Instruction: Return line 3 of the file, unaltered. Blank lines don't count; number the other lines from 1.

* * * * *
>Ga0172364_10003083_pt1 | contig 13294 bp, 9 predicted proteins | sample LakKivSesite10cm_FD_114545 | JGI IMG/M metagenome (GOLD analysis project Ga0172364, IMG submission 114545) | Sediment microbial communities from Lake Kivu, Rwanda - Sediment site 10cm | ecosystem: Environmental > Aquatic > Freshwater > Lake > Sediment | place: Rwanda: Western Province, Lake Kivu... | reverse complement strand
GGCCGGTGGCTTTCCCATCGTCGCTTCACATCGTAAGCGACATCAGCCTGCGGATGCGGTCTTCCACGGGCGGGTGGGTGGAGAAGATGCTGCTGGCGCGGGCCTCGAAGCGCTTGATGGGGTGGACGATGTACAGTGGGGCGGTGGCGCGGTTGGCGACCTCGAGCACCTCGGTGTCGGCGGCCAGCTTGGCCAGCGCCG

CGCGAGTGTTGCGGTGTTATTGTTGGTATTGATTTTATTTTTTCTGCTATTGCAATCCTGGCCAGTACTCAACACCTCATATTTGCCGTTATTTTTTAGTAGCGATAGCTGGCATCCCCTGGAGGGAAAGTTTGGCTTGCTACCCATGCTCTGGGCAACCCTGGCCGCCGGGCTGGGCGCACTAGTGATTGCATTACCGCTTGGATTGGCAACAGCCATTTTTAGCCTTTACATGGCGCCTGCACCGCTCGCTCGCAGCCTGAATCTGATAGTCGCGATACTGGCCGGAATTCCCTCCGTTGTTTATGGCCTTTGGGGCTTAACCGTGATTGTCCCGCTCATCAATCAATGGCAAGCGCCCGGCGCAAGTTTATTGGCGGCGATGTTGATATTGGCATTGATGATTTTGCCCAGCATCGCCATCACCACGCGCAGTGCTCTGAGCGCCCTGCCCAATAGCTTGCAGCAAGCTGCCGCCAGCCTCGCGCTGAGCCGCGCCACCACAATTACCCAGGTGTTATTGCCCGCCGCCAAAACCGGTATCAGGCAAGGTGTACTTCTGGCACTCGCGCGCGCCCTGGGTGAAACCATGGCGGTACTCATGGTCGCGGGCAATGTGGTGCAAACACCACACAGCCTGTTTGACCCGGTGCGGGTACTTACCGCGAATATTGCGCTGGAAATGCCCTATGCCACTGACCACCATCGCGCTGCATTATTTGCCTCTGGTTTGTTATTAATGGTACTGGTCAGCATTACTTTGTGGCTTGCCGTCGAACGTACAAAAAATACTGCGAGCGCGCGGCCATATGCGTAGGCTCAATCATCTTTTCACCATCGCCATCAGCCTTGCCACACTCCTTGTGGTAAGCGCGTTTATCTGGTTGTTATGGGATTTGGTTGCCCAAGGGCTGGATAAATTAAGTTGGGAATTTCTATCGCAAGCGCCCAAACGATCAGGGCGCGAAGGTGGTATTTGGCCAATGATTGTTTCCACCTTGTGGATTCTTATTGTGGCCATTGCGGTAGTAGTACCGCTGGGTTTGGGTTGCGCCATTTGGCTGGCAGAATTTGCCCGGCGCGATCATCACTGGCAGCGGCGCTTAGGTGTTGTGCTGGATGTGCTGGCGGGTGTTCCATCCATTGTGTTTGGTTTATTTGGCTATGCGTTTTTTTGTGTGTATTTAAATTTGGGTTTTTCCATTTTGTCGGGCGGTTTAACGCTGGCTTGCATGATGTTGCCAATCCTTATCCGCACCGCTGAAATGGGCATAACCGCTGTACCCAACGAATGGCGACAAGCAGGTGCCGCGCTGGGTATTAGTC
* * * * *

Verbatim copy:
CGCGAGTGTTGCGGTGTTATTGTTGGTATTGATTTTATTTTTTCTGCTATTGCAATCCTGGCCAGTACTCAACACCTCATATTTGCCGTTATTTTTTAGTAGCGATAGCTGGCATCCCCTGGAGGGAAAGTTTGGCTTGCTACCCATGCTCTGGGCAACCCTGGCCGCCGGGCTGGGCGCACTAGTGATTGCATTACCGCTTGGATTGGCAACAGCCATTTTTAGCCTTTACATGGCGCCTGCACCGCTCGCTCGCAGCCTGAATCTGATAGTCGCGATACTGGCCGGAATTCCCTCCGTTGTTTATGGCCTTTGGGGCTTAACCGTGATTGTCCCGCTCATCAATCAATGGCAAGCGCCCGGCGCAAGTTTATTGGCGGCGATGTTGATATTGGCATTGATGATTTTGCCCAGCATCGCCATCACCACGCGCAGTGCTCTGAGCGCCCTGCCCAATAGCTTGCAGCAAGCTGCCGCCAGCCTCGCGCTGAGCCGCGCCACCACAATTACCCAGGTGTTATTGCCCGCCGCCAAAACCGGTATCAGGCAAGGTGTACTTCTGGCACTCGCGCGCGCCCTGGGTGAAACCATGGCGGTACTCATGGTCGCGGGCAATGTGGTGCAAACACCACACAGCCTGTTTGACCCGGTGCGGGTACTTACCGCGAATATTGCGCTGGAAATGCCCTATGCCACTGACCACCATCGCGCTGCATTATTTGCCTCTGGTTTGTTATTAATGGTACTGGTCAGCATTACTTTGTGGCTTGCCGTCGAACGTACAAAAAATACTGCGAGCGCGCGGCCATATGCGTAGGCTCAATCATCTTTTCACCATCGCCATCAGCCTTGCCACACTCCTTGTGGTAAGCGCGTTTATCTGGTTGTTATGGGATTTGGTTGCCCAAGGGCTGGATAAATTAAGTTGGGAATTTCTATCGCAAGCGCCCAAACGATCAGGGCGCGAAGGTGGTATTTGGCCAATGATTGTTTCCACCTTGTGGATTCTTATTGTGGCCATTGCGGTAGTAGTACCGCTGGGTTTGGGTTGCGCCATTTGGCTGGCAGAATTTGCCCGGCGCGATCATCACTGGCAGCGGCGCTTAGGTGTTGTGCTGGATGTGCTGGCGGGTGTTCCATCCATTGTGTTTGGTTTATTTGGCTATGCGTTTTTTTGTGTGTATTTAAATTTGGGTTTTTCCATTTTGTCGGGCGGTTTAACGCTGGCTTGCATGATGTTGCCAATCCTTATCCGCACCGCTGAAATGGGCATAACCGCTGTACCCAACGAATGGCGACAAGCAGGTGCCGCGCTGGGTATTAGTC